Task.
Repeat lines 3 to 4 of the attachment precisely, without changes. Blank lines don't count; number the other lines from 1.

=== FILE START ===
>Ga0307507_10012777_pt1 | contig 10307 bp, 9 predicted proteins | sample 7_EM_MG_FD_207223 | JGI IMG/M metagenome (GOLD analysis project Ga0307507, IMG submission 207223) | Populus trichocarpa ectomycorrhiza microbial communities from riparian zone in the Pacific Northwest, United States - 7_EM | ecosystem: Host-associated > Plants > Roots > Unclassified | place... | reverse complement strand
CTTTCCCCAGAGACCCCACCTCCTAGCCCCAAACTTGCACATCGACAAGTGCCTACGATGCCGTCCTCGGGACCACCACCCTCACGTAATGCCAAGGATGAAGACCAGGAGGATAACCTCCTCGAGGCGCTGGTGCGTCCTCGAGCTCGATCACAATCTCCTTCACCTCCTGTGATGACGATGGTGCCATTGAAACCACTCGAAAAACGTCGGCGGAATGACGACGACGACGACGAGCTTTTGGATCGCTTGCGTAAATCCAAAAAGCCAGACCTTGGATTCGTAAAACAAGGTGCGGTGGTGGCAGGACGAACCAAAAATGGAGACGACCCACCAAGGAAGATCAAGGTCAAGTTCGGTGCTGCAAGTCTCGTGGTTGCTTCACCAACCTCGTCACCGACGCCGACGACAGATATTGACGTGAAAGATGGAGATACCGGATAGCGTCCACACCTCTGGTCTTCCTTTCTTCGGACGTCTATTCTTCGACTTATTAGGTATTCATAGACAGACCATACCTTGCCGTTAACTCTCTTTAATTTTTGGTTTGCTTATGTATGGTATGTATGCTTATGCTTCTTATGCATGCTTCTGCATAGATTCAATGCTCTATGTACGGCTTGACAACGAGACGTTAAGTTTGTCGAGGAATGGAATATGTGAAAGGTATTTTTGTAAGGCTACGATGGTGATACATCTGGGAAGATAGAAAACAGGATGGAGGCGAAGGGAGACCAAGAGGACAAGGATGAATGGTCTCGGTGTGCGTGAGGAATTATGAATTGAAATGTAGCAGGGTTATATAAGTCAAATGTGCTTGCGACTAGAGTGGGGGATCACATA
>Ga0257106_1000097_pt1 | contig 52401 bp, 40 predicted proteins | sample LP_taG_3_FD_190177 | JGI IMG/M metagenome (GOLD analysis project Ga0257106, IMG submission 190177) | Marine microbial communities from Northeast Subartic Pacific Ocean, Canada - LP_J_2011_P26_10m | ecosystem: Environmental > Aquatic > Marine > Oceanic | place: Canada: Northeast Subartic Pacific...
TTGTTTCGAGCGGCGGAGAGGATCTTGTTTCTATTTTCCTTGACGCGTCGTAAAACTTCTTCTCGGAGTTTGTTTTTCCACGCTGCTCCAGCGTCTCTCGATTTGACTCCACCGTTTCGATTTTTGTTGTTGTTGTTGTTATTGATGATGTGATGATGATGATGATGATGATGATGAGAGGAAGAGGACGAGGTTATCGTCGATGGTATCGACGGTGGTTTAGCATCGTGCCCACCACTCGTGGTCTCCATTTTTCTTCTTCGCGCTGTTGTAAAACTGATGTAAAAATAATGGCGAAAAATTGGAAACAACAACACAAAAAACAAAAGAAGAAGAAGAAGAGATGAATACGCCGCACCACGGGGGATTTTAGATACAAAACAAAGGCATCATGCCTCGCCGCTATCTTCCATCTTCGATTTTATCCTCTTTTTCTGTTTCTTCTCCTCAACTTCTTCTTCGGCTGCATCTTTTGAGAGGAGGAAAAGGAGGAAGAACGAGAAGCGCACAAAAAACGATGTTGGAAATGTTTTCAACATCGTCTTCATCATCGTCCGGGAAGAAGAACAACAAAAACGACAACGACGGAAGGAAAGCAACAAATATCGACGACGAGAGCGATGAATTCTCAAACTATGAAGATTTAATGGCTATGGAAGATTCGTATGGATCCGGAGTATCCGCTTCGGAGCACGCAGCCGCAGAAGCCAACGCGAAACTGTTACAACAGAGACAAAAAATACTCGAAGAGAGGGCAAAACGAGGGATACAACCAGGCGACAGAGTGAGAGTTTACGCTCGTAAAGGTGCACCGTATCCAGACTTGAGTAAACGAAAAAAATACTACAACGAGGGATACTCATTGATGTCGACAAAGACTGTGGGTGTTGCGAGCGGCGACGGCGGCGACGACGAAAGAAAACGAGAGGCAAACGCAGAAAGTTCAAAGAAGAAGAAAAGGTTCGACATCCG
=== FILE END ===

>Ga0257106_1000097_pt1 | contig 52401 bp, 40 predicted proteins | sample LP_taG_3_FD_190177 | JGI IMG/M metagenome (GOLD analysis project Ga0257106, IMG submission 190177) | Marine microbial communities from Northeast Subartic Pacific Ocean, Canada - LP_J_2011_P26_10m | ecosystem: Environmental > Aquatic > Marine > Oceanic | place: Canada: Northeast Subartic Pacific...
TTGTTTCGAGCGGCGGAGAGGATCTTGTTTCTATTTTCCTTGACGCGTCGTAAAACTTCTTCTCGGAGTTTGTTTTTCCACGCTGCTCCAGCGTCTCTCGATTTGACTCCACCGTTTCGATTTTTGTTGTTGTTGTTGTTATTGATGATGTGATGATGATGATGATGATGATGATGAGAGGAAGAGGACGAGGTTATCGTCGATGGTATCGACGGTGGTTTAGCATCGTGCCCACCACTCGTGGTCTCCATTTTTCTTCTTCGCGCTGTTGTAAAACTGATGTAAAAATAATGGCGAAAAATTGGAAACAACAACACAAAAAACAAAAGAAGAAGAAGAAGAGATGAATACGCCGCACCACGGGGGATTTTAGATACAAAACAAAGGCATCATGCCTCGCCGCTATCTTCCATCTTCGATTTTATCCTCTTTTTCTGTTTCTTCTCCTCAACTTCTTCTTCGGCTGCATCTTTTGAGAGGAGGAAAAGGAGGAAGAACGAGAAGCGCACAAAAAACGATGTTGGAAATGTTTTCAACATCGTCTTCATCATCGTCCGGGAAGAAGAACAACAAAAACGACAACGACGGAAGGAAAGCAACAAATATCGACGACGAGAGCGATGAATTCTCAAACTATGAAGATTTAATGGCTATGGAAGATTCGTATGGATCCGGAGTATCCGCTTCGGAGCACGCAGCCGCAGAAGCCAACGCGAAACTGTTACAACAGAGACAAAAAATACTCGAAGAGAGGGCAAAACGAGGGATACAACCAGGCGACAGAGTGAGAGTTTACGCTCGTAAAGGTGCACCGTATCCAGACTTGAGTAAACGAAAAAAATACTACAACGAGGGATACTCATTGATGTCGACAAAGACTGTGGGTGTTGCGAGCGGCGACGGCGGCGACGACGAAAGAAAACGAGAGGCAAACGCAGAAAGTTCAAAGAAGAAGAAAAGGTTCGACATCCG